We’re staying at a house on the edge Tara Canyon, the second deepest gorge in the world. It’s a bit of a working farm, but we didn’t know that when we booked the house a few months ago. Pictured above are Lee Davis of Athens and Sasha, one of the young men attending the camp. They were helping gather hay, building a relationship as they worked together. As I planned this trip, I never expected I’d take a picture like this. Our time here has been full of great surprises.

A little background — the population of Montenegro is about 650,000.: Christ Church, a Brethren assembly. Vladimir Cizmanski is the pastor, and his wife Marijana (pronounced like marianna) leads worship.

The church retreat last weekend went very well. The church members and our team were a good fit. This is the first retreat in the church’s 10 years of existence. Everyone enjoyed it very much and want to do it again next year. We’ll see them again this weekend at their church service. It was surprising how quickly we bonded with the church, and our short time with them felt much longer. They love to worship the Lord. The are picture at left and below on the right.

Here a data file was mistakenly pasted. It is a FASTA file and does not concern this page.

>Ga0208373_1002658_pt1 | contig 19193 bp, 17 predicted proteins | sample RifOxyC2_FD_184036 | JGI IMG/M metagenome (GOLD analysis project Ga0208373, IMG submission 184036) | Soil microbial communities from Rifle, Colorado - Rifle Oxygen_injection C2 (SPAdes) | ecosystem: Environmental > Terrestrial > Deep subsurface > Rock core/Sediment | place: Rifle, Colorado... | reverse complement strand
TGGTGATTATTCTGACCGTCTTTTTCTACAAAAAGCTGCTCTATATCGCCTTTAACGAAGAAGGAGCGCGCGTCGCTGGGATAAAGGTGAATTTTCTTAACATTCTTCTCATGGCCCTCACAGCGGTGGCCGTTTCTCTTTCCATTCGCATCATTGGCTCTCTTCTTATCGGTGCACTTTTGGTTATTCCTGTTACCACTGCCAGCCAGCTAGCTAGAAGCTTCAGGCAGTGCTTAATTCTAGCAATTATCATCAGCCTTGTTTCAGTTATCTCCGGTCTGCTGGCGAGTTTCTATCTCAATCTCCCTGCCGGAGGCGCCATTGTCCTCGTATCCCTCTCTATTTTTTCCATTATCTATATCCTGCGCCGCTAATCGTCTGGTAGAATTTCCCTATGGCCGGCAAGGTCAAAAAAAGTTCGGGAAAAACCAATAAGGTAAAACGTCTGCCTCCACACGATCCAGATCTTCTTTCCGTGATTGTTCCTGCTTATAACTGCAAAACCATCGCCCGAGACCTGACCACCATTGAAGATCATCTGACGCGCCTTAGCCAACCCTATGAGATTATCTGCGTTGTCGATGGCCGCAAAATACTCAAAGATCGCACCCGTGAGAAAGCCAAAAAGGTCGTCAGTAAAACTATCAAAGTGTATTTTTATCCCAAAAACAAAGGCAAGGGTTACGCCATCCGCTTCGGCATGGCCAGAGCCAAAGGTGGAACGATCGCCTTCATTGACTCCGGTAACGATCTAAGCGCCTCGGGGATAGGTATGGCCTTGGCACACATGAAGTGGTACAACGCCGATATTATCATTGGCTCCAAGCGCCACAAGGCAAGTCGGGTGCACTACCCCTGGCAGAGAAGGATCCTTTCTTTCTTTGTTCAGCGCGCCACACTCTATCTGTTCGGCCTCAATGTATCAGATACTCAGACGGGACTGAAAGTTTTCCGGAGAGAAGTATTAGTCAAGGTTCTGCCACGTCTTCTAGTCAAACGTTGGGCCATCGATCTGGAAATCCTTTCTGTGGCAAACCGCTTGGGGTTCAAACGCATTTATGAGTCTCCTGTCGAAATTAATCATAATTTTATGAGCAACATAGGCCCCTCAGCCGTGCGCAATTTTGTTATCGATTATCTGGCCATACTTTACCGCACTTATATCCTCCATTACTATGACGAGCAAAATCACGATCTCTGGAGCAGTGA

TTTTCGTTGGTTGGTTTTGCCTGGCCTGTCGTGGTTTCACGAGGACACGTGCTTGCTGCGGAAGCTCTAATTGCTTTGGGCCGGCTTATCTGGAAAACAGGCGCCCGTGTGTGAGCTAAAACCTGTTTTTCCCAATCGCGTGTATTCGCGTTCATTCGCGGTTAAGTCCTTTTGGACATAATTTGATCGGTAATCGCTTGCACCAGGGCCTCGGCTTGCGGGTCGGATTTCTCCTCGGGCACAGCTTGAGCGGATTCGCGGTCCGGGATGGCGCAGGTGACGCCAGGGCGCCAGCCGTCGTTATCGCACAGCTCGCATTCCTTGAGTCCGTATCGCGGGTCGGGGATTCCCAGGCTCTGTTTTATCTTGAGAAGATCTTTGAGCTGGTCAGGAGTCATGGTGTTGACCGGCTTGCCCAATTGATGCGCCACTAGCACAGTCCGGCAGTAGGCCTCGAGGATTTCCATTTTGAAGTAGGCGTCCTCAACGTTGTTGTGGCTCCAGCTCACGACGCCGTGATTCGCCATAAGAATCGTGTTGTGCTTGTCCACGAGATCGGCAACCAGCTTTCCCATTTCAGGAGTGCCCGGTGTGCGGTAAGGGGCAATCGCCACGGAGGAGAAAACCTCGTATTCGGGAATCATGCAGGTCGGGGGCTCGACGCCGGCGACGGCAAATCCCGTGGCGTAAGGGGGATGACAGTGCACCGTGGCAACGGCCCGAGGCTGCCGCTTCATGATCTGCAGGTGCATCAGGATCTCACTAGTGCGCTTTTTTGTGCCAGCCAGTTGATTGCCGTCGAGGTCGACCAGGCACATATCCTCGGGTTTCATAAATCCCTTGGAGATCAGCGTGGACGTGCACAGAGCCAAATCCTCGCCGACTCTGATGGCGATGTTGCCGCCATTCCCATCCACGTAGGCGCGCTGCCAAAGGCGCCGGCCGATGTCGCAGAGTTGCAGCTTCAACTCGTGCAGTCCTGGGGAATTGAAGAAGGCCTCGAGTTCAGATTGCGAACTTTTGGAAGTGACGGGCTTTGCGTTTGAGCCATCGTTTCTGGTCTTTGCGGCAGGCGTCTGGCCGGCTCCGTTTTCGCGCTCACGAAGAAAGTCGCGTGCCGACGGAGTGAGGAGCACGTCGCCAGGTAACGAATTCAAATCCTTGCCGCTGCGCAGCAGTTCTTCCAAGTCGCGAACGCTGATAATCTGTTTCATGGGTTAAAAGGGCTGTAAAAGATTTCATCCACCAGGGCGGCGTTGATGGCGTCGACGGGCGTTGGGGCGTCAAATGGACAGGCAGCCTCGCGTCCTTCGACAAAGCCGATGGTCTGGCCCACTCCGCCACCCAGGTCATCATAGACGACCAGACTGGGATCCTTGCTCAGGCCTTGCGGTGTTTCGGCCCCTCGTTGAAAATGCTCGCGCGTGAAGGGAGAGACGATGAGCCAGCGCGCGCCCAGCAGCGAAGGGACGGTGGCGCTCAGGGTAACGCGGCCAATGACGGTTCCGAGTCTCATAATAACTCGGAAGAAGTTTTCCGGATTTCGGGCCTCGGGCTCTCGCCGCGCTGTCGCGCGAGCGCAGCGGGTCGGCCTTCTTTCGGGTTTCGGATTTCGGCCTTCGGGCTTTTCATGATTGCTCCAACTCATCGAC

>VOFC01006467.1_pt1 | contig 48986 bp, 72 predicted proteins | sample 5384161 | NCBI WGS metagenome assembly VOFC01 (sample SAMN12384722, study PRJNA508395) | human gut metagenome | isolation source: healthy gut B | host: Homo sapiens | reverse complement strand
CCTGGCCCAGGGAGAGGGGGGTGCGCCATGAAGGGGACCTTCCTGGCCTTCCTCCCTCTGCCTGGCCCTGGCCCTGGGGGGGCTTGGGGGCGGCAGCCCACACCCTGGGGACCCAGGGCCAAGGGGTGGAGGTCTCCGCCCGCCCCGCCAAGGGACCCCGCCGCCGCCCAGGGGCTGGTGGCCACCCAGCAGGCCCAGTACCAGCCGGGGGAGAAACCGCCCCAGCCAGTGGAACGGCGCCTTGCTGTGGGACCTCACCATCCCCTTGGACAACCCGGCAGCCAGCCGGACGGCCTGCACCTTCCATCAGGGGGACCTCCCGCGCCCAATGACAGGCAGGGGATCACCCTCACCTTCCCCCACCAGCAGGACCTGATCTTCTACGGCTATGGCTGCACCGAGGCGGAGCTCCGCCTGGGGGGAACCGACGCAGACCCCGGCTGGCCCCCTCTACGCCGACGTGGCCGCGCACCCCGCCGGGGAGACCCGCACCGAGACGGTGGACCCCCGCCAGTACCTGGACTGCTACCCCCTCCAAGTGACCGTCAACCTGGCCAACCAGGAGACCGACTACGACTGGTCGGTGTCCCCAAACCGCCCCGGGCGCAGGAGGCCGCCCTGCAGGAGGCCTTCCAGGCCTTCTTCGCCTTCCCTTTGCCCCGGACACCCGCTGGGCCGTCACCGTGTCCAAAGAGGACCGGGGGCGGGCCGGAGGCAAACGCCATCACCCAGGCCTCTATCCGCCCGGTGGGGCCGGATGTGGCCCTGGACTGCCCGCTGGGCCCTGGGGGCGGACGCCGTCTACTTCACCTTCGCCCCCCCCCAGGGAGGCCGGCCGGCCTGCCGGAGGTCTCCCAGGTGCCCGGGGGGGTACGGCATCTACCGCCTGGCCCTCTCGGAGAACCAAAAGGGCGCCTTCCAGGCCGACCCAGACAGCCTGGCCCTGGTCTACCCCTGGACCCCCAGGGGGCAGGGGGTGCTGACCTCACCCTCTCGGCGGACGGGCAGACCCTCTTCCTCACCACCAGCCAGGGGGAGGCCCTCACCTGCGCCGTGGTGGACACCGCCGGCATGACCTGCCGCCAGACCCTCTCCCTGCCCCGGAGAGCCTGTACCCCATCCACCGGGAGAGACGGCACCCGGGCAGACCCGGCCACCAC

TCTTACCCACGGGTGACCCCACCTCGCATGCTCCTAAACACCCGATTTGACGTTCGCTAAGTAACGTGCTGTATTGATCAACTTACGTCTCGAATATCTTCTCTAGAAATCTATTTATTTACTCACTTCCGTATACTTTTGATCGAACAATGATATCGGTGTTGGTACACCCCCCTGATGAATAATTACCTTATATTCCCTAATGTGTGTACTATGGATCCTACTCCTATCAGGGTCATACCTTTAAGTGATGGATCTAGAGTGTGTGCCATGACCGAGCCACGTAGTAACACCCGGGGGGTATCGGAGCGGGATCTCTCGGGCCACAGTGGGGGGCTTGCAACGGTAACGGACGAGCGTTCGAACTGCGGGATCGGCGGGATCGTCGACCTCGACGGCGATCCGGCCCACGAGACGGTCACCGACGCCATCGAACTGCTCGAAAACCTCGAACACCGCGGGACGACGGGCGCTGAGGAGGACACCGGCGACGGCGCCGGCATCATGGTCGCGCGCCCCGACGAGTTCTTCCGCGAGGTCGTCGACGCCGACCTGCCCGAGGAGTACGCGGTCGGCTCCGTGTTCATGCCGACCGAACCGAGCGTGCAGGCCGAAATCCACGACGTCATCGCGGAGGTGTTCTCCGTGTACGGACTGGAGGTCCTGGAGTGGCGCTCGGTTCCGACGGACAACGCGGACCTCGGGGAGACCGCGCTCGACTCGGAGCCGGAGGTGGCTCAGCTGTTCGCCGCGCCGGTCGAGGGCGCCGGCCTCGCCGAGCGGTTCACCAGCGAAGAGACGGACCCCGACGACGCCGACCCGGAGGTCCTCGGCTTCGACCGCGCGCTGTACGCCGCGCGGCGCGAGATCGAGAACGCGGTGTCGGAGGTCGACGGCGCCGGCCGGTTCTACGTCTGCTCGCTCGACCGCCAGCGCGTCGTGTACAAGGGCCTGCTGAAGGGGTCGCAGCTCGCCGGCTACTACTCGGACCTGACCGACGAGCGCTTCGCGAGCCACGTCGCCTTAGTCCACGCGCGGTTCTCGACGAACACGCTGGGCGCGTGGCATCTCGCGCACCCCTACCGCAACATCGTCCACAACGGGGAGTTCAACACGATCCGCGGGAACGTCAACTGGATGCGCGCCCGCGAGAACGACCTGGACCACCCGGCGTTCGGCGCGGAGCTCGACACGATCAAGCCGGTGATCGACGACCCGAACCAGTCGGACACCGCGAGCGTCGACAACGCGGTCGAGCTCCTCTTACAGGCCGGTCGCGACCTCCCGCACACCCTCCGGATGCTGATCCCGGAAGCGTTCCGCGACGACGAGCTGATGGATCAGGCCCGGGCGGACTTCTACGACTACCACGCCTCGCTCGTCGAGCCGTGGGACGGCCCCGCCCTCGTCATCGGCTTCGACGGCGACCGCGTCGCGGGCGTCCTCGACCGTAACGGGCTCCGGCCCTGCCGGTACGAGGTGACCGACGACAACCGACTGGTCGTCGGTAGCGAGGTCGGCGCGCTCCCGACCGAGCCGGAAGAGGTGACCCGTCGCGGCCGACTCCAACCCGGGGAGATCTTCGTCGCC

Vladimir has hoped to run a youth camp for 10 years, and now we’re able to help. It’s an honor to help establish traditions that we hope will continue for years to come. There are four kids from a refugee camp; they’ve lived there for about ten years after their families fled from the war in Bosnia. One of the young men told us that this camp the best thing that has ever happened to him. At left are the kids on an outing we took to Durmitor National Park.

We are teaching about godly relationships, but since many of the children have not heard the gospel and know little about church life, we’re also telling them basic truths about God and the church. For instance, when Jerry Meredith, the pastor of St. James, introduced himself as a pastor, Marijana (who was translating) said, ‘they don’t know what a pastor is so I need to explain it to them’.

Each day has many pleasant surprises, and this is a joyful time for us all. I am honored to be serving this church and these people. We are in the midst of a precious and special time. As we prepared for this trip, we sensed that God wanted us to focus on loving Him, loving each other and loving the people we meet. People are more important than programs. And I can say that we have experienced the power of God’s love.

Olga is in Russia now. She’s been helping the mission teams there as well as visiting Elama and the campers there. She is now at dacha. It’s good for her to be there, since her grandparents’ health is failing a bit and they are very happy to have her with them. I’ll return to Russia on the 17th and immediately go to Elama to work with the youth camp there and visit the teams we have working in other camps. This summer is full of good relationships, good work and good places. It’s a blessed time.